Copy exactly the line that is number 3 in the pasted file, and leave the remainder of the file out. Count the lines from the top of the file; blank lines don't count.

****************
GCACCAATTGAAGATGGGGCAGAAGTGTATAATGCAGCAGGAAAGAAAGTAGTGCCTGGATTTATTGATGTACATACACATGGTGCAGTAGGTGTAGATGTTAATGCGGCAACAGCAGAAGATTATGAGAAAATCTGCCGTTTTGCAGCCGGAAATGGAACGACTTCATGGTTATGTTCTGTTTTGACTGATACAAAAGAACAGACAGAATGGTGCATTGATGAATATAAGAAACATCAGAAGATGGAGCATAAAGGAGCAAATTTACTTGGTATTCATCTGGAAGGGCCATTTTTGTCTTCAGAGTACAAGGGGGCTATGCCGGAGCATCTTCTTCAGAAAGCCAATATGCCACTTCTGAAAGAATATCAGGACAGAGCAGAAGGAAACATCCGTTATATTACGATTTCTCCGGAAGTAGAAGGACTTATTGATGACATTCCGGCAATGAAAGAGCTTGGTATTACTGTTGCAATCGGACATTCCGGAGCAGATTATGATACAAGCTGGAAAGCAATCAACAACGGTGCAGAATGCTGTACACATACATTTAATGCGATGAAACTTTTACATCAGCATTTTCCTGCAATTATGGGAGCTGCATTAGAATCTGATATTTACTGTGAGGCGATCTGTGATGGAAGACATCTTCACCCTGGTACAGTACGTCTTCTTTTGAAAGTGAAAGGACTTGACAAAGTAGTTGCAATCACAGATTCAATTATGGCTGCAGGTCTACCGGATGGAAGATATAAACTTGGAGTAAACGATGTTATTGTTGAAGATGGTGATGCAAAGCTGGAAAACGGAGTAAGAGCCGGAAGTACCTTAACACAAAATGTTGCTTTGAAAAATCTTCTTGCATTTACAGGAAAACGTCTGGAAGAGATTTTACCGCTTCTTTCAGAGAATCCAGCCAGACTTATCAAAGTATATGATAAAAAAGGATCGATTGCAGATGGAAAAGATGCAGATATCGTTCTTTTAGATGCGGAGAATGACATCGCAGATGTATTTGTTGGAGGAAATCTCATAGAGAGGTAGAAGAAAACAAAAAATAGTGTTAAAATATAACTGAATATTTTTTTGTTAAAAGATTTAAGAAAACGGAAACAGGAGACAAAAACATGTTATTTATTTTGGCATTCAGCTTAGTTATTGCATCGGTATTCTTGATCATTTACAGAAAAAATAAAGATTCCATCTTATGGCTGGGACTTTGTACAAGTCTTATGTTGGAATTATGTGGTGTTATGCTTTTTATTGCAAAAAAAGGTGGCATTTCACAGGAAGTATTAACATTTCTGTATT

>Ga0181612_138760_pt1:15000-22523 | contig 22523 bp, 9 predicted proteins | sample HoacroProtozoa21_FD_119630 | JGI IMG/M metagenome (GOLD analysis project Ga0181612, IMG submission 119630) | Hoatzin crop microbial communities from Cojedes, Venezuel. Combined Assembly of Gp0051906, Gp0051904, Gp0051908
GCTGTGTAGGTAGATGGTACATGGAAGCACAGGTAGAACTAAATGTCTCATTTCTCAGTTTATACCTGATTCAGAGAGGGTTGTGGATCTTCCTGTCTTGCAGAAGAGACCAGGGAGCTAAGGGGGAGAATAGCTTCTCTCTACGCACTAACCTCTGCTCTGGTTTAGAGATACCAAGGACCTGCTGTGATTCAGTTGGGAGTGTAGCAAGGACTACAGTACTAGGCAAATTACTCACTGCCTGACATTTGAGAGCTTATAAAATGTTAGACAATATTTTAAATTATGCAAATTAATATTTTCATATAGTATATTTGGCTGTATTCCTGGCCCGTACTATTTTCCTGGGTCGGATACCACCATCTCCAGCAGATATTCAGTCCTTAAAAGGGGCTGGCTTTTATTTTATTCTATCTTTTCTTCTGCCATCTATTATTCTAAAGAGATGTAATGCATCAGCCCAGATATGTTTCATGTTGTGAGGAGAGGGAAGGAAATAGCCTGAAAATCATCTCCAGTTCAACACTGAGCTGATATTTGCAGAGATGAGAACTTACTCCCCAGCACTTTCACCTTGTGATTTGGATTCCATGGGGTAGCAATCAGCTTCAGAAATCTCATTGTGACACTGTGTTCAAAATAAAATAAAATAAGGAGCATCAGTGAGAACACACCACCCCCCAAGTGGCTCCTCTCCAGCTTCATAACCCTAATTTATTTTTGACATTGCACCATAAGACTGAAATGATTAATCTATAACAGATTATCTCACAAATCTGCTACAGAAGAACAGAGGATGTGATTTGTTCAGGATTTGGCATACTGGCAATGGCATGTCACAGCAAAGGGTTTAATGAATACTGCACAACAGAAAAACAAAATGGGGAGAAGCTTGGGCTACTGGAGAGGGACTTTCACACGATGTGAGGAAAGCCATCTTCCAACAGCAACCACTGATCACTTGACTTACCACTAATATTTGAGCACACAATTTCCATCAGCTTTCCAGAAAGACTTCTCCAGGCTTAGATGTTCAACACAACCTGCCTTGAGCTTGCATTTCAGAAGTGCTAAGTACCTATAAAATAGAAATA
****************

GCTGTGTAGGTAGATGGTACATGGAAGCACAGGTAGAACTAAATGTCTCATTTCTCAGTTTATACCTGATTCAGAGAGGGTTGTGGATCTTCCTGTCTTGCAGAAGAGACCAGGGAGCTAAGGGGGAGAATAGCTTCTCTCTACGCACTAACCTCTGCTCTGGTTTAGAGATACCAAGGACCTGCTGTGATTCAGTTGGGAGTGTAGCAAGGACTACAGTACTAGGCAAATTACTCACTGCCTGACATTTGAGAGCTTATAAAATGTTAGACAATATTTTAAATTATGCAAATTAATATTTTCATATAGTATATTTGGCTGTATTCCTGGCCCGTACTATTTTCCTGGGTCGGATACCACCATCTCCAGCAGATATTCAGTCCTTAAAAGGGGCTGGCTTTTATTTTATTCTATCTTTTCTTCTGCCATCTATTATTCTAAAGAGATGTAATGCATCAGCCCAGATATGTTTCATGTTGTGAGGAGAGGGAAGGAAATAGCCTGAAAATCATCTCCAGTTCAACACTGAGCTGATATTTGCAGAGATGAGAACTTACTCCCCAGCACTTTCACCTTGTGATTTGGATTCCATGGGGTAGCAATCAGCTTCAGAAATCTCATTGTGACACTGTGTTCAAAATAAAATAAAATAAGGAGCATCAGTGAGAACACACCACCCCCCAAGTGGCTCCTCTCCAGCTTCATAACCCTAATTTATTTTTGACATTGCACCATAAGACTGAAATGATTAATCTATAACAGATTATCTCACAAATCTGCTACAGAAGAACAGAGGATGTGATTTGTTCAGGATTTGGCATACTGGCAATGGCATGTCACAGCAAAGGGTTTAATGAATACTGCACAACAGAAAAACAAAATGGGGAGAAGCTTGGGCTACTGGAGAGGGACTTTCACACGATGTGAGGAAAGCCATCTTCCAACAGCAACCACTGATCACTTGACTTACCACTAATATTTGAGCACACAATTTCCATCAGCTTTCCAGAAAGACTTCTCCAGGCTTAGATGTTCAACACAACCTGCCTTGAGCTTGCATTTCAGAAGTGCTAAGTACCTATAAAATAGAAATA